WINEMAKER: Smokey Robinson has ventured into the wine making business with his own label.



The hotel room was a balmy 80 degrees and people waited patiently without complaint because of the reason for the elevated temperature. Motown legend Smokey Robinson needed the warmth for his voice because the following day, it was on full, exquisite display at Jazz in the Gardens. The 78-year old crooner performed a set that was classic, elegant, at times sensual and often playful; making the room’s toastiness a minor inconvenience.

But Friday’s gathering was all about the wine – Smokey Robinson Wines to be exact. They feature a 2014 Cabernet Sauvignon that lived up to its description: “Rich red fruit; nutty vanilla oak, and well integrated dry tannins; medium to full bodied.” The 2015 Riesling also did not disappoint, with its “crisp apple and citrus nose; bright and clean, lightly floral with notes of pear and honey.”

Robinson got into the wine business at the encouragement of two friends who, while golfing, suggested he consider putting his name on a collection.

Although he rarely drinks, Robinson said when he does, “I want it to be something I like.” So, he joined them for a visit to EngineHouse 25, a Pittsburg winery, to learn more about the process.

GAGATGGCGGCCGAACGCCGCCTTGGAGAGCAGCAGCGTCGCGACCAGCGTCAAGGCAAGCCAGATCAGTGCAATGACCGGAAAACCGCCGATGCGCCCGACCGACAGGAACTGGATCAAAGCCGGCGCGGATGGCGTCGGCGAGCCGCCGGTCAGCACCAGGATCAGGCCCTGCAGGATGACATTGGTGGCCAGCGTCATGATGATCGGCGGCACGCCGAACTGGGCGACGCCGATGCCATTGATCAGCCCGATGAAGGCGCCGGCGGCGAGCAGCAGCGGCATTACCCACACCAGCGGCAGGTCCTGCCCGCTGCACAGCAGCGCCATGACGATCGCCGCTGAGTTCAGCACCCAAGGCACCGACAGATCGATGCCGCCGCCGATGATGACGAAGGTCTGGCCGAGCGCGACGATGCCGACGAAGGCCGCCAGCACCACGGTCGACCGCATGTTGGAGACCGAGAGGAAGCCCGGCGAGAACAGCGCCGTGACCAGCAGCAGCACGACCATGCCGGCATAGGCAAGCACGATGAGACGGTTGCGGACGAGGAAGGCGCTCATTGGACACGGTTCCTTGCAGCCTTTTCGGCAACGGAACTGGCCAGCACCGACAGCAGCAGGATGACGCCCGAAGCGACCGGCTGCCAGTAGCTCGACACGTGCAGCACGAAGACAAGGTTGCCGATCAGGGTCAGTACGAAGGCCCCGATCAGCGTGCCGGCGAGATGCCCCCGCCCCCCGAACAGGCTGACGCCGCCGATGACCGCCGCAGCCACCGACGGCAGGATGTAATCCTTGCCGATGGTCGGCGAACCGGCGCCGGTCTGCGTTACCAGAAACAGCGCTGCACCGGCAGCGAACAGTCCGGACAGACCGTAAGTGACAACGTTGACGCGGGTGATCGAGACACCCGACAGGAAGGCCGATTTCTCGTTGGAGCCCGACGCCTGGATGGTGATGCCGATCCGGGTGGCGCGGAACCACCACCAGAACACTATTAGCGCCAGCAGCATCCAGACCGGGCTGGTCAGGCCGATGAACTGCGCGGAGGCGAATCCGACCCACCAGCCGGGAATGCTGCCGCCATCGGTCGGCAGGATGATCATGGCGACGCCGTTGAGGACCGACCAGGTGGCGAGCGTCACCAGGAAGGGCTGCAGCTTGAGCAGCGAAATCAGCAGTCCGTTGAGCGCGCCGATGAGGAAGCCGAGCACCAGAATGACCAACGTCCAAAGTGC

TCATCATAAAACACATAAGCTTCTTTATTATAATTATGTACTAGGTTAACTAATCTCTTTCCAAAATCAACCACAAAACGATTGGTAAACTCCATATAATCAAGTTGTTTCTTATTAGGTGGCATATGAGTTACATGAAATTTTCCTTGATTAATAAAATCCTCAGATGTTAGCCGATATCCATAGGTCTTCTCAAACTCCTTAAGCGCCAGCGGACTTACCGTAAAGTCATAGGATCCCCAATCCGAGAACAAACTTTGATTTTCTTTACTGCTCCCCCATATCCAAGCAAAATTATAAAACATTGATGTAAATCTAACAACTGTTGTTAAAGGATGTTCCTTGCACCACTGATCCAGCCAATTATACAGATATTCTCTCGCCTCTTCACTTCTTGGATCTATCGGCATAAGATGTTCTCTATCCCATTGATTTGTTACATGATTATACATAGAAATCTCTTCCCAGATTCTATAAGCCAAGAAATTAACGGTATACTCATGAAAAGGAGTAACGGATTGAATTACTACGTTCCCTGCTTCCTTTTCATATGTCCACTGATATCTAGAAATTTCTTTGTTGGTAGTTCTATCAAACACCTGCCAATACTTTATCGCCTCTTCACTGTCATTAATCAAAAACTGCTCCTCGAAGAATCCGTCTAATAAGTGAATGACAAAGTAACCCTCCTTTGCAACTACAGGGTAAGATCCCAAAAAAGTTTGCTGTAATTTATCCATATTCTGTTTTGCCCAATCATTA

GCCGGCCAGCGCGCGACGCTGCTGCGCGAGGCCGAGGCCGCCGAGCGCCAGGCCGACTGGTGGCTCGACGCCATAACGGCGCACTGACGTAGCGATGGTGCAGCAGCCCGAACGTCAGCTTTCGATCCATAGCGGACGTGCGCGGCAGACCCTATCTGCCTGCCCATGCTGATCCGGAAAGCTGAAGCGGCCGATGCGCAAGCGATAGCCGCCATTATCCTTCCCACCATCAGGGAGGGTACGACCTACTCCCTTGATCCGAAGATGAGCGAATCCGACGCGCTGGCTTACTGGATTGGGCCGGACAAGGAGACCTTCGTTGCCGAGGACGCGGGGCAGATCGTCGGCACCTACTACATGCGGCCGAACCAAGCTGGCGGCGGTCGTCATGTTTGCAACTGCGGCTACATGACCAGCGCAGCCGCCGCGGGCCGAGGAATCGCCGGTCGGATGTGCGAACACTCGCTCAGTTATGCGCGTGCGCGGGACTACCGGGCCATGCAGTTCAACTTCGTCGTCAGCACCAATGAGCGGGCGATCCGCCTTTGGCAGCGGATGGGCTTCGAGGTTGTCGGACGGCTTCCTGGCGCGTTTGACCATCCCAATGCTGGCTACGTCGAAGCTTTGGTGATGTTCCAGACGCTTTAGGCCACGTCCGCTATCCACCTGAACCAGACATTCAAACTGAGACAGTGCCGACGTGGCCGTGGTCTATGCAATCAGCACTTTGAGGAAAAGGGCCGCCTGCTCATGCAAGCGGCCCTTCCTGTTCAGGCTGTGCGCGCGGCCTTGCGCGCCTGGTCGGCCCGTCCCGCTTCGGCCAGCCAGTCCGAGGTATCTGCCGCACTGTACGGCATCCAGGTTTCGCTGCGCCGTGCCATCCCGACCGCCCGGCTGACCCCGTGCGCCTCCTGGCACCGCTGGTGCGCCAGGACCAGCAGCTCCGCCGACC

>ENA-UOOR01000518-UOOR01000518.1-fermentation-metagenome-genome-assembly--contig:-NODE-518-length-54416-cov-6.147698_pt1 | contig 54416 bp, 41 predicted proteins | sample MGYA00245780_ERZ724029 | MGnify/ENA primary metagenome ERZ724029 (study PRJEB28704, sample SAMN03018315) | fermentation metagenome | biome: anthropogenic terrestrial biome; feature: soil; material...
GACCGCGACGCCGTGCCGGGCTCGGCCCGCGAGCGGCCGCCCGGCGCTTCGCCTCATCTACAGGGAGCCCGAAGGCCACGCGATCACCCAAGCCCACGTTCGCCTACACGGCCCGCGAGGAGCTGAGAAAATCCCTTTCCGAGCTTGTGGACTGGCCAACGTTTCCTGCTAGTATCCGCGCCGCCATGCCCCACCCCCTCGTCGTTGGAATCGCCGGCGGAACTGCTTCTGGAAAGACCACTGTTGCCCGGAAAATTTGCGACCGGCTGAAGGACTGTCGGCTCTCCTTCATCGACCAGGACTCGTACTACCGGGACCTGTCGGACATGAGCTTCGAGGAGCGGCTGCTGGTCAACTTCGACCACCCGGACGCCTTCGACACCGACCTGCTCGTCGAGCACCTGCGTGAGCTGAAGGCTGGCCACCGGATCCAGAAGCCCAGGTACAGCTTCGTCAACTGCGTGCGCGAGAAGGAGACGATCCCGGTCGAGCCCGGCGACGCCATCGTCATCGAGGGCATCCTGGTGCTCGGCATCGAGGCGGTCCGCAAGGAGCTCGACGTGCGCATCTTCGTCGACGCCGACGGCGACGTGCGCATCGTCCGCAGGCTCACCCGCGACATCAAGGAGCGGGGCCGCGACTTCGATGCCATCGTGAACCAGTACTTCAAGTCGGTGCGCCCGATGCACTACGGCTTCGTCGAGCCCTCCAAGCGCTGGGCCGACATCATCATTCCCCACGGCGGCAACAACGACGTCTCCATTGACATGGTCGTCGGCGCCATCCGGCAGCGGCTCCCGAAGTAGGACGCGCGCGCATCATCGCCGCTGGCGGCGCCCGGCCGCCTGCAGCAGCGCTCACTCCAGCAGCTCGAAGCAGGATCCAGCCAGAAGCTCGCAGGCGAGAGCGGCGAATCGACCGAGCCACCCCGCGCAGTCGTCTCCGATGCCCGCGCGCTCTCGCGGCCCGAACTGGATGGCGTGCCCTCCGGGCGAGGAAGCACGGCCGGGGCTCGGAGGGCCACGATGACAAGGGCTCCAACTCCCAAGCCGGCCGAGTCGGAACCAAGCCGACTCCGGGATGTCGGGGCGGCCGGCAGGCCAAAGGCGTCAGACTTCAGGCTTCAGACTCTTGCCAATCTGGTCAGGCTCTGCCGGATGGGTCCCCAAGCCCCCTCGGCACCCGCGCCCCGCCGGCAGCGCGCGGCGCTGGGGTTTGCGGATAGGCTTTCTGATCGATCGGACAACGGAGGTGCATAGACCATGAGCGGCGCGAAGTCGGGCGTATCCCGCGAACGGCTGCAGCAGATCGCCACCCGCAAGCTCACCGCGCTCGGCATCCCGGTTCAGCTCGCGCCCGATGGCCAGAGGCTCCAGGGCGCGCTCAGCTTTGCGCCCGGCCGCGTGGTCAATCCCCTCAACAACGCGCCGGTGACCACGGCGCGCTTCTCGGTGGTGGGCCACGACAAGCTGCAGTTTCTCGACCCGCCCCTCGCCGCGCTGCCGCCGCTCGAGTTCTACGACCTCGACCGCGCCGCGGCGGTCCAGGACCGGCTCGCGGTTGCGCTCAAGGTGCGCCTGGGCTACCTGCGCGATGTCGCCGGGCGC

“I started to do tastings, grapes, different wines, and it took us about a year and a half to come up with this,” he shared. “I’m very proud of them.” Besides, he was not going to put his name on just anything.

After chatting about his wines, our conversation went back to his first love, music. He has no plans to give it up anytime soon. He tried, but “after about 3 and a half years, I went ape sh*t. I can’t find a replacement for performing for me. It’s a need.”

His spirituality is critical to the longevity of his music career, as well as the new venture he’s now embraced.

“I am connected to the Father, totally committed, that’s how I live my life. There’s not a day that goes by that I’m not talking to God. I know where my blessings come from. I know I wouldn’t be doing any of this without His say-so.

Performing for audiences that include children and their parents, seniors and all races is “very fulfilling experience for me.”

That fulfillment was very evident during his Jazz in the Gardens performance. Robinson exuded an appreciation for what he does and a genuine connection to his audience as he sang beautifully in a voice that, like fine wine, gets better with time.

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